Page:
Bukhari (6:321) – Muhammad is asked whether it is right for a young woman to leave her house without a veil. He replies, “She should cover herself with the veil of her companion.”

Bukhari (60:282) – After Muhammad issued the command (Quran 24:31) for women to cover themselves, the women responded by tearing up sheets to cover their faces.

Abu Dawud (32:4092) – The Apostle of Allah… said: “O Asma’, when a woman reaches the age of menstruation, it does not suit her that she displays her parts of body except this and this, and he pointed to her face and hands” This was narrated by Aisha.

Abu Dawud (2:641) – The Prophet (peace_be_upon_him) said: Allah does not accept the prayer of a woman who has reached puberty unless she wears a veil.

Bukhari (52:250) – [The Prophet said] “It is not permissible for a man to be alone with a woman, and no lady should travel except with a Muhram (i.e. her husband or a person whom she cannot marry in any case for ever; e.g. her father, brother, etc.).” – Neither is a woman allowed to travel by herself.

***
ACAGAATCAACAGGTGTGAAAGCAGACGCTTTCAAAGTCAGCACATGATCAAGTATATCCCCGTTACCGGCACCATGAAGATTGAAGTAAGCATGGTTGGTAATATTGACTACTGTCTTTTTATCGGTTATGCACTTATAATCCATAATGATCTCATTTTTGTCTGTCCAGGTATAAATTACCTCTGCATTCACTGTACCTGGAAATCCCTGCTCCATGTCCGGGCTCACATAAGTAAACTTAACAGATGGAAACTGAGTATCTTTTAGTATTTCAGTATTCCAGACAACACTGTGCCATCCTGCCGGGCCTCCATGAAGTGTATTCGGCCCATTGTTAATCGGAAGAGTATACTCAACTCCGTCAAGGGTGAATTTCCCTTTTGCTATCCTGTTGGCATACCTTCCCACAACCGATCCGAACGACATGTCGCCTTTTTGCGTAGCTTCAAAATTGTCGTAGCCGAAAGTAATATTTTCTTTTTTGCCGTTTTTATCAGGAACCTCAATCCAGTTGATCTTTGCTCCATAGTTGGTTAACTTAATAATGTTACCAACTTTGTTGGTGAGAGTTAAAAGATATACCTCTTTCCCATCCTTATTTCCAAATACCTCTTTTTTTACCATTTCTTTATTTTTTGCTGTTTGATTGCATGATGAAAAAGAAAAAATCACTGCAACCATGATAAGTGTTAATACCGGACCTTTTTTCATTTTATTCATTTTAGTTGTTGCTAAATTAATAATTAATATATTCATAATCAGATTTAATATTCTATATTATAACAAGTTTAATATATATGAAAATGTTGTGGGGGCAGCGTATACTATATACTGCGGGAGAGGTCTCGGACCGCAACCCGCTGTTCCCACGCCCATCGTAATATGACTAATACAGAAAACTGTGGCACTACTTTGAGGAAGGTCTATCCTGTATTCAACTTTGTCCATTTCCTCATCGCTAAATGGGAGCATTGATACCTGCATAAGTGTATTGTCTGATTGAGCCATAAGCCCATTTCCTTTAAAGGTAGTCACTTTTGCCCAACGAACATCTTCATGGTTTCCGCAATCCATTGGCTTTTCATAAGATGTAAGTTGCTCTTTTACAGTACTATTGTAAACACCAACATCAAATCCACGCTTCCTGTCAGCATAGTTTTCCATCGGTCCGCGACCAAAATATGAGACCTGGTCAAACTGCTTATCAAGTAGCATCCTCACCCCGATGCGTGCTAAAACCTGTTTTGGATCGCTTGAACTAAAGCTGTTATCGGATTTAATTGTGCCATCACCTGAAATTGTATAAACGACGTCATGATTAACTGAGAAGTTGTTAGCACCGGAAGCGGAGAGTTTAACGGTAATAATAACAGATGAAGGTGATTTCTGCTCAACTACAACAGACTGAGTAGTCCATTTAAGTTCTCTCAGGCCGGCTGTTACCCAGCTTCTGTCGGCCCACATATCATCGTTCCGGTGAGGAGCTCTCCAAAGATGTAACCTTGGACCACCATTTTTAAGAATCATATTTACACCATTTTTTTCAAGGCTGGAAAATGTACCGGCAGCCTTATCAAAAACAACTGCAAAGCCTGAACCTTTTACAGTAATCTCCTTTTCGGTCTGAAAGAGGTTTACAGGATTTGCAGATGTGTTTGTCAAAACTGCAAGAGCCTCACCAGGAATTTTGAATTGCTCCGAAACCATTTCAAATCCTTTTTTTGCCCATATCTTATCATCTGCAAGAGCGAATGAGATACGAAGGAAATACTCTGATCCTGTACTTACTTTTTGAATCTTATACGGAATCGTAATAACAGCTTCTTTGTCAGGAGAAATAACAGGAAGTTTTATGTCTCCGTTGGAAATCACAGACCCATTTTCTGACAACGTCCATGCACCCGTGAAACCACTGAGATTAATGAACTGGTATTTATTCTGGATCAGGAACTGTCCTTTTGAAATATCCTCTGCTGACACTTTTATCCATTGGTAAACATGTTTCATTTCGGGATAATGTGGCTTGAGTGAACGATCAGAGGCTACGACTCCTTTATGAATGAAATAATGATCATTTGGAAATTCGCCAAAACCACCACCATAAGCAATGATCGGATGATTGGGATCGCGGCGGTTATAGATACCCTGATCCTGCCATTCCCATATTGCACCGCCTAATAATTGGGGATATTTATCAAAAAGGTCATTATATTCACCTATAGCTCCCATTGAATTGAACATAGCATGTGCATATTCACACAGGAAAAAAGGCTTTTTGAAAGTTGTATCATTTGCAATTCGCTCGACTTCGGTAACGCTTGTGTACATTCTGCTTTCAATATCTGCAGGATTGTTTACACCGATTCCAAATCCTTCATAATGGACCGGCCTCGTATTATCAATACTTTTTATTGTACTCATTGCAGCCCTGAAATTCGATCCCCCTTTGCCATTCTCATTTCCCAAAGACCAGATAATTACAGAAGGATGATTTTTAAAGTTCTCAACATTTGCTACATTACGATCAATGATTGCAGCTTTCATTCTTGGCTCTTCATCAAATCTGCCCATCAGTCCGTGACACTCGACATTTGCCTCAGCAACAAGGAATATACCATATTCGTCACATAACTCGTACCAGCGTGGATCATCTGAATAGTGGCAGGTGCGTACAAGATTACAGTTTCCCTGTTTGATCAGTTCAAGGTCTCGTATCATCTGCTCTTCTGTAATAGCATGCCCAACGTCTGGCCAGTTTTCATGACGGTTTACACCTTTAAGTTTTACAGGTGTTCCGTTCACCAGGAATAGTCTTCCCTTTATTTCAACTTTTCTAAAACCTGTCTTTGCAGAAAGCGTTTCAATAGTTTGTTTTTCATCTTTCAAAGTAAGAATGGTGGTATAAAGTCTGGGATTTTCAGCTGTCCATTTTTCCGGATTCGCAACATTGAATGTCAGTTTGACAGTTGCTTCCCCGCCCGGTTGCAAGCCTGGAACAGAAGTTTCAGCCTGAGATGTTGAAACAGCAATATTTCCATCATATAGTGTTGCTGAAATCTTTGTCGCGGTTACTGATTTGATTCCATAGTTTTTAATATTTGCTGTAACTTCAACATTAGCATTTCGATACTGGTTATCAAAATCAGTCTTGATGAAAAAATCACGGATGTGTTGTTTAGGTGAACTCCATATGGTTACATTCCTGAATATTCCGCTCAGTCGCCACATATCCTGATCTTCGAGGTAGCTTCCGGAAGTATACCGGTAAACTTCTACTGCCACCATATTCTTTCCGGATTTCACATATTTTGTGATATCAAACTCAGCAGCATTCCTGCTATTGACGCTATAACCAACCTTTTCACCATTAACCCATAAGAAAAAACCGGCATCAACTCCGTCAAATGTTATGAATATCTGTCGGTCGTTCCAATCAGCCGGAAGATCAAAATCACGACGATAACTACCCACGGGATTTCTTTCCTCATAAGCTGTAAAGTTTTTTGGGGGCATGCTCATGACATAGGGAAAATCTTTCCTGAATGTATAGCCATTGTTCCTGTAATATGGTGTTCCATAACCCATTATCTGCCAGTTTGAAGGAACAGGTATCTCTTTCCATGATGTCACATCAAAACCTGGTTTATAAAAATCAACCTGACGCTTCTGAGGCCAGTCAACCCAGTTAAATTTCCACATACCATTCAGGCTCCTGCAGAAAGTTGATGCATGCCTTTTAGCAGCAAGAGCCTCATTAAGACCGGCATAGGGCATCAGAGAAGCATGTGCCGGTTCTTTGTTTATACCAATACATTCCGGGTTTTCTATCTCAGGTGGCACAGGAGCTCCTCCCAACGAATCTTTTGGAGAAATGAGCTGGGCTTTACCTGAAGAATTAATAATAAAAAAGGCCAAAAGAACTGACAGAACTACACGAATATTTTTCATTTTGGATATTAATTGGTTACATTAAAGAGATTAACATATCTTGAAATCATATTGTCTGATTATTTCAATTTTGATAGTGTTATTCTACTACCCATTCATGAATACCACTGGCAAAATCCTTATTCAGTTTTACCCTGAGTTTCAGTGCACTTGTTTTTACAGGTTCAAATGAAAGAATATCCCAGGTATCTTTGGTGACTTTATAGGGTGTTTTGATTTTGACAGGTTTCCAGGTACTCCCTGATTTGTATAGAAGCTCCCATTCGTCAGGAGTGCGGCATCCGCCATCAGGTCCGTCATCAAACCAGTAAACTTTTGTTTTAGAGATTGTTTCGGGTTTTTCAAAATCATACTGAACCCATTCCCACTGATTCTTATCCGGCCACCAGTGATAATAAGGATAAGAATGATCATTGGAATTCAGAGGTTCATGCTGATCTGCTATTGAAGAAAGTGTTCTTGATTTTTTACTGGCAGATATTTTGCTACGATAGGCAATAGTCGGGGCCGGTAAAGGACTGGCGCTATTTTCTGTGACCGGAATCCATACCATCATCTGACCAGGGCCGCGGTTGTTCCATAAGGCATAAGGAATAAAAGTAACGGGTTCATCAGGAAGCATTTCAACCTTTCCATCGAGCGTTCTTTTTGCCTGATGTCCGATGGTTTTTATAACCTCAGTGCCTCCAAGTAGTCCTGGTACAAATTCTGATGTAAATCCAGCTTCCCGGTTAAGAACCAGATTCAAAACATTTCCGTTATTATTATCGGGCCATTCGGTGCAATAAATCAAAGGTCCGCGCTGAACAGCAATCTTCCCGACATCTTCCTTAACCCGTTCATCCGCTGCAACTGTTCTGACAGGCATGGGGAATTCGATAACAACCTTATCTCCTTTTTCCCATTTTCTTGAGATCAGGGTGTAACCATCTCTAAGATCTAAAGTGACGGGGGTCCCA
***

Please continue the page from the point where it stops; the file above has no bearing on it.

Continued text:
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From the Iranian Chador or Manteaux and Rysary to the Saudi Abaya and hijab

Many proponents of the hijab will point to these as well in interpreting the overall obligation of hijab (veil). In ancient times a veil or covering was a cloak or khimar ( a loosely based piece of cloth that could be pulled over the shoulders and hair…a shawl),

In the Quran the “veil” is also referred as a [partition] in a room to separate one from another,

“And when you recite the Qur’an, We put between you and those who do not believe in the Hereafter a veil.” (Quran 17:45) (partition)